Affymax Inc. surged the most in 16 months after U.S. regulators said the company’s experimental anemia medicine works as well as drugs sold by Amgen Inc. and Johnson & Johnson for patients with chronic kidney disease.
Affymax climbed 19 percent to $6.26 at 4 p.m. New York time in the biggest gain since August 2010. The drug, peginesatide, is “non-inferior” to Amgen’s Epogen and Aranesp and J&J’s Procrit, Food and Drug Administration staff evaluating whether the product should be approved for sale said in a report today.
Peginesatide would be the first marketed therapy for Palo Alto, California-based Affymax, competing with drugs such as Epogen, which generated 2010 sales of $2.5 billion. FDA reviewers also said the medicine is as safe as Epogen and Procrit for people on dialysis, the patient group for whom Affymax seeks approval. An advisory panel will meet Dec. 7 to evaluate the drug.
“We believe the probability of approval for the dialysis indication is high and that the FDA may have left the door open to approval” for chronic kidney disease patients who aren’t on dialysis, William Tanner, an analyst with Lazard Capital Markets in New York, said today in a note to clients after reviewing the FDA staff report.
The effects of peginesatide last longer, making it more convenient and less expensive, according to Affymax’s September quarterly report. The drug can be injected once a month, compared with an initial dose of three times weekly for Epogen.
The treatment had “similar safety results” for patients on dialysis to Epogen and Procrit, according to the FDA staff report. While clinical trials showed peginesatide may pose a greater risk than approved treatments for patients who aren’t on dialysis, agency reviewers said they weren’t able to determine whether “baseline demographic imbalances” skewed those results.
Affymax is seeking approval only for adult patients on dialysis, according to a company briefing document posted today on the agency’s website. The FDA aims to rule on the application by March 27. Affymax had formerly referred to peginesatide as Hematide.
Amgen, based in Thousand Oaks, California, signed a seven-year agreement with dialysis provider DaVita Inc., based in Denver, Colorado, to replace a deal expiring Dec. 31 that will meet at least 90 percent of DaVita’s requirements to treat anemia, Tanner said in a client note, Nov. 18.
Amgen also signed a non-exclusive agreement with Fresenius Medical Care AG for an undisclosed amount of years, Tanner said. Fresenius and DaVita are the largest dialysis providers respectively by annual revenue.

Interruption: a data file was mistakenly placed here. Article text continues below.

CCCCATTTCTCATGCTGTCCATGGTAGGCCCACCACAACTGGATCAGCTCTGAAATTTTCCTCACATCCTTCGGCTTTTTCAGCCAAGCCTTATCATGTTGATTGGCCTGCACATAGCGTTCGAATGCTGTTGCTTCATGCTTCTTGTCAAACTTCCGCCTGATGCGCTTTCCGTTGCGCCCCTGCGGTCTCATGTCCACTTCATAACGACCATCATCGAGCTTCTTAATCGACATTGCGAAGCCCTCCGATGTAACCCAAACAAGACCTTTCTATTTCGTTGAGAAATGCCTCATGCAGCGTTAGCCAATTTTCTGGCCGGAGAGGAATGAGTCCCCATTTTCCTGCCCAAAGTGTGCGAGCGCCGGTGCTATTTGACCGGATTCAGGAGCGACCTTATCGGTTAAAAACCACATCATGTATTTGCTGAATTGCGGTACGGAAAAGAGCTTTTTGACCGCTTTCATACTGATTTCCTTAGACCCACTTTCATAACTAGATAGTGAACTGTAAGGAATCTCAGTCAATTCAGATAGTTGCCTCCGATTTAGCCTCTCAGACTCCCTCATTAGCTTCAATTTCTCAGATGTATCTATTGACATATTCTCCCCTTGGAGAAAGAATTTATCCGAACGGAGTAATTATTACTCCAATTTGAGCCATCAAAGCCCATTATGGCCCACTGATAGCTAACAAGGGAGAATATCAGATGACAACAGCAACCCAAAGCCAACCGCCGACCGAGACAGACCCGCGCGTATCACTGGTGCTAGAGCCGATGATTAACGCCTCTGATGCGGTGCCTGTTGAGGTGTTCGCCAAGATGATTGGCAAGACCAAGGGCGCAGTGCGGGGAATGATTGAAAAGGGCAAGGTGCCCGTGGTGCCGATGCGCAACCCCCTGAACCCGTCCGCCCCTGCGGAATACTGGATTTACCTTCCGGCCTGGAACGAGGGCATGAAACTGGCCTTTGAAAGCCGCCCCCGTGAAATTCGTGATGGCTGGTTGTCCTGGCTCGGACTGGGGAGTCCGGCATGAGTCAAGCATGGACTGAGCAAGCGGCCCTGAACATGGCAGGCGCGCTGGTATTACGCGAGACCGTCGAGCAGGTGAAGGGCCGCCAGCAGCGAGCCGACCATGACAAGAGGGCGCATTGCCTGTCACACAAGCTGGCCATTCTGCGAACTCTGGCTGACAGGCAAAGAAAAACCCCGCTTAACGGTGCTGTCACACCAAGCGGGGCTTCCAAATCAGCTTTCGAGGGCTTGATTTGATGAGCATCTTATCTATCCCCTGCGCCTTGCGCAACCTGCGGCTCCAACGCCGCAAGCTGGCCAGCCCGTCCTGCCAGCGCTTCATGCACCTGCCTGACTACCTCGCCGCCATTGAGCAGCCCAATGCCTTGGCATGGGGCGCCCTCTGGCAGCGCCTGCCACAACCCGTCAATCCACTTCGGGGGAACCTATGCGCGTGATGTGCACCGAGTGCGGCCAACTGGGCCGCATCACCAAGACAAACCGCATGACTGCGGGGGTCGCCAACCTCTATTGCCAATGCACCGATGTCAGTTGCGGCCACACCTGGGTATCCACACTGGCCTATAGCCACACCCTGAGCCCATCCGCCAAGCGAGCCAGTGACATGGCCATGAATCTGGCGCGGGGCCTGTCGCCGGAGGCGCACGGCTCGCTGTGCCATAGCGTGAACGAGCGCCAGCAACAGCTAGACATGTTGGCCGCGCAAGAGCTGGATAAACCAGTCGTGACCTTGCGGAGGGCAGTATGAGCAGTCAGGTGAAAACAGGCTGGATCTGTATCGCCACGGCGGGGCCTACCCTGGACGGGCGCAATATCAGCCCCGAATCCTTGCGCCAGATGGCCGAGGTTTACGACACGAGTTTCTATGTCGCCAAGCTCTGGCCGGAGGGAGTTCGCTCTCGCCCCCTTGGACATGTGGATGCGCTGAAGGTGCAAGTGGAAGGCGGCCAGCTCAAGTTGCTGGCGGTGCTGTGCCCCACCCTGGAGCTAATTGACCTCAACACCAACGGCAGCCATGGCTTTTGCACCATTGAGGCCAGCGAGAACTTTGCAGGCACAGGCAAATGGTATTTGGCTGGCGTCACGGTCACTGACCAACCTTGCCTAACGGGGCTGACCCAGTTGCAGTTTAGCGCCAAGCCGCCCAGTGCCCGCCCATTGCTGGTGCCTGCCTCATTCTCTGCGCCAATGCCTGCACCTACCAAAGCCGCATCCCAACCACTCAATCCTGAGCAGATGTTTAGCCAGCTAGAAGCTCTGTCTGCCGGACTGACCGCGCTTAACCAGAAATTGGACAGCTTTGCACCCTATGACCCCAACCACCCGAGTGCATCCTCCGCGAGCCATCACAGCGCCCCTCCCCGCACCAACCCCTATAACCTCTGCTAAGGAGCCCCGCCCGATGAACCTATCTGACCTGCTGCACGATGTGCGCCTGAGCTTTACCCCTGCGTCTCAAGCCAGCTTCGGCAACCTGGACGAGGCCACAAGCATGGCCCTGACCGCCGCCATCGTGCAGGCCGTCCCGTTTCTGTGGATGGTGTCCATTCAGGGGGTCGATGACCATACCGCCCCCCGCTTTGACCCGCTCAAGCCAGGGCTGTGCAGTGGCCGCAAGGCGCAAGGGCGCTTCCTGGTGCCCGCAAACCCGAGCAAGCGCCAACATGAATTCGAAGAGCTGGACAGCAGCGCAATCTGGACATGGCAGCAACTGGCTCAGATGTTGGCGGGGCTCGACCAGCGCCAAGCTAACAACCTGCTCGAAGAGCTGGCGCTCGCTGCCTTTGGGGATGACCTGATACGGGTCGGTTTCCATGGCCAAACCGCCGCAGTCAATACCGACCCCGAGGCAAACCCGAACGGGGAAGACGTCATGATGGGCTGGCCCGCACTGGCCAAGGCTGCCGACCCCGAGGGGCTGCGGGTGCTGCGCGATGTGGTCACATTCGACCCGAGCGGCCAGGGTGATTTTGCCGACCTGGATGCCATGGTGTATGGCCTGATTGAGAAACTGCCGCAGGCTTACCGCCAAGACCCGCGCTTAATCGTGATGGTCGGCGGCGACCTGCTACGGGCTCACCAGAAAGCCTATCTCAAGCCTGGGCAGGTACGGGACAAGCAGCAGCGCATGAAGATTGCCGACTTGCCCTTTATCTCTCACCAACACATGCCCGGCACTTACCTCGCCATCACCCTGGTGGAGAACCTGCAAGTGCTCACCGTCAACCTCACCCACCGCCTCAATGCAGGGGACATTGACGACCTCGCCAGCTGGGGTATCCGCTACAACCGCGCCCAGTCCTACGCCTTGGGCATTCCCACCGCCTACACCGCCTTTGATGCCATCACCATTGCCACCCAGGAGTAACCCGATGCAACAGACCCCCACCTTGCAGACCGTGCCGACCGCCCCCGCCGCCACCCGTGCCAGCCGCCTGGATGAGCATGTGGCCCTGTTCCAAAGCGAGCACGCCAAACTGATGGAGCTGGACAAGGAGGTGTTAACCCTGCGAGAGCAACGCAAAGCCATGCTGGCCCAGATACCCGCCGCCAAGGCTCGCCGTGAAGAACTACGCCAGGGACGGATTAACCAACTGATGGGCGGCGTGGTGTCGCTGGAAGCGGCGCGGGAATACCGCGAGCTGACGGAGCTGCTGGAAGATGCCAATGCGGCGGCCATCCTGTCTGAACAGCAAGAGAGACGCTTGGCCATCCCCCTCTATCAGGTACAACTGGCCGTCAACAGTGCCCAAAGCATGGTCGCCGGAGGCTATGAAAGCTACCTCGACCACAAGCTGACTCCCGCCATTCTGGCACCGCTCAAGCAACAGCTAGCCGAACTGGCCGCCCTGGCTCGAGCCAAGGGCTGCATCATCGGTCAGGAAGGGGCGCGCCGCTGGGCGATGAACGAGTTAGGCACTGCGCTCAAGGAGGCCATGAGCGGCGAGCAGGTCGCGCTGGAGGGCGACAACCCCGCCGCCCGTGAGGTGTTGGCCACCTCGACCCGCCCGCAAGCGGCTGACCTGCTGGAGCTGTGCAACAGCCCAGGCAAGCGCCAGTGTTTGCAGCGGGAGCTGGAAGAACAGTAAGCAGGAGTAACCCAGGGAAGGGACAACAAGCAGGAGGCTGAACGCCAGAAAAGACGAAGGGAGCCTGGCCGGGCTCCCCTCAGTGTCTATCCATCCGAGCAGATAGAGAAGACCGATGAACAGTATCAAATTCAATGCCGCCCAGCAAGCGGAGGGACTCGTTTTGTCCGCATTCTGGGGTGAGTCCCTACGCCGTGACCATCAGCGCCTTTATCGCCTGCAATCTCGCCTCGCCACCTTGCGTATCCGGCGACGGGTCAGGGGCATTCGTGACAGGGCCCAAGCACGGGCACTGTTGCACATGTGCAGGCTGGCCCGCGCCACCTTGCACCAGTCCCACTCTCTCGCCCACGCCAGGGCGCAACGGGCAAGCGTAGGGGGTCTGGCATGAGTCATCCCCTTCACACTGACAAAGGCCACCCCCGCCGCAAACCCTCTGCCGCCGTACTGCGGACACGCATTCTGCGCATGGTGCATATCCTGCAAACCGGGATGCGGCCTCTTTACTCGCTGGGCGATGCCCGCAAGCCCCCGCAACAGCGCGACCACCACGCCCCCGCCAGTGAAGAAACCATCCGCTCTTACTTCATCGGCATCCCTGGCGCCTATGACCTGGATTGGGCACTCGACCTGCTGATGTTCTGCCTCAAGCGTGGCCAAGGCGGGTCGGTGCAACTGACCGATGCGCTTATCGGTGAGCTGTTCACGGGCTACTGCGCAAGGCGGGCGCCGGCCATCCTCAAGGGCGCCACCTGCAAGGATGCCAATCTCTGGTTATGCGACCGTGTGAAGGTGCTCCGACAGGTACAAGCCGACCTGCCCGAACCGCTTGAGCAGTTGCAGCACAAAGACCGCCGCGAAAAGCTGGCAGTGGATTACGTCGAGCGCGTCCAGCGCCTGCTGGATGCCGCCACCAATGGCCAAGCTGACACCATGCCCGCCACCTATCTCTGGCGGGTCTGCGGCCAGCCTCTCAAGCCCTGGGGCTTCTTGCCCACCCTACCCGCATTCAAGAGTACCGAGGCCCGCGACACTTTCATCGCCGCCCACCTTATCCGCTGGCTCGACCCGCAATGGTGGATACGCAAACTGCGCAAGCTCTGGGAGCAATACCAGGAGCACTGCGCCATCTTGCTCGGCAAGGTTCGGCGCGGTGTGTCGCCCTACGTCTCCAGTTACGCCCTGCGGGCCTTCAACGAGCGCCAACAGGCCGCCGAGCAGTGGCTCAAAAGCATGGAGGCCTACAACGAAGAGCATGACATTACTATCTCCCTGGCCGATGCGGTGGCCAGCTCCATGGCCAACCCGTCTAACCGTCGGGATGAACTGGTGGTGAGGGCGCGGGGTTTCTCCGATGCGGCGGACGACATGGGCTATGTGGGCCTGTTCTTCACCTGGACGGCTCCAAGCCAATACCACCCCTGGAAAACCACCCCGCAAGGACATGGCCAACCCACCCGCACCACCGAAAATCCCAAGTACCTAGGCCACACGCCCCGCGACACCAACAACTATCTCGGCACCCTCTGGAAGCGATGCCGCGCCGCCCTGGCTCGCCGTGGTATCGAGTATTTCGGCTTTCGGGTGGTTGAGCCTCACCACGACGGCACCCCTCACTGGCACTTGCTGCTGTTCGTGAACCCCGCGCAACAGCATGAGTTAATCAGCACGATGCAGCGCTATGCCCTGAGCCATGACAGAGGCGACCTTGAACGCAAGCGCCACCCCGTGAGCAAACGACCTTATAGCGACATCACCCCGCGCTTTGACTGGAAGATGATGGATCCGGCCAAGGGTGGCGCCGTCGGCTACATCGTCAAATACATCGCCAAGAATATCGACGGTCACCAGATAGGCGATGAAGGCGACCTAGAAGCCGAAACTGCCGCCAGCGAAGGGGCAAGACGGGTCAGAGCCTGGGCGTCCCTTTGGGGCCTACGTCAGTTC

Medicare, the U.S. health program for the elderly and disabled, began this year reimbursing for all services associated with end-stage kidney disease in one bundled payment to attempt to save money.
“In a bundled reimbursement environment, peginesatide could provide an attractive alternative to dialysis providers seeking to maximize profits,” Tanner said.
The FDA recommended in June that doctors use the lowest possible doses of erythropoiesis-stimulating agents like Epogen because of potential heart risks. The agency in 2006 first warned that high doses of the anemia drugs may cause heart attacks and strokes.
The FDA advisory panel will vote Dec. 7 on whether the benefits of peginesatide outweigh its risks, “considering the safety issues associated with other agents used to treat the anemia” that results from chronic kidney disease, according to draft questions posted today on the agency’s website.
While the agency “seems possibly open” to approving peginesatide, the drug still faces a “difficult road,” Michael Yee, an analyst at RBC Capital Markets in San Francisco, said today in a note to clients.
“Although a net positive panel vote could occur in theory given the panel is only considering the data at hand and not external factors, we think the hurdle is higher for FDA to actually go ahead and approve it because of broader issues” such as “continued regulatory scrutiny” of the drug class and a “lack of unmet need for a new agent,” Yee said.
Peginesatide is an erythropoiesis-stimulating agent Affymax said proved non-inferior in late-stage clinical trials to epoetin and darbepoetin, which include drugs such as Amgen’s Epogen and Aranesp. The safety of the drugs in regard to death, stroke and heart attacks was also similar for dialysis patients.
The trials consisted of 2,609 patients.
Affymax and Osaka, Japan-based Takeda Pharmaceutical Co. are co-commercializing peginesatide in the U.S.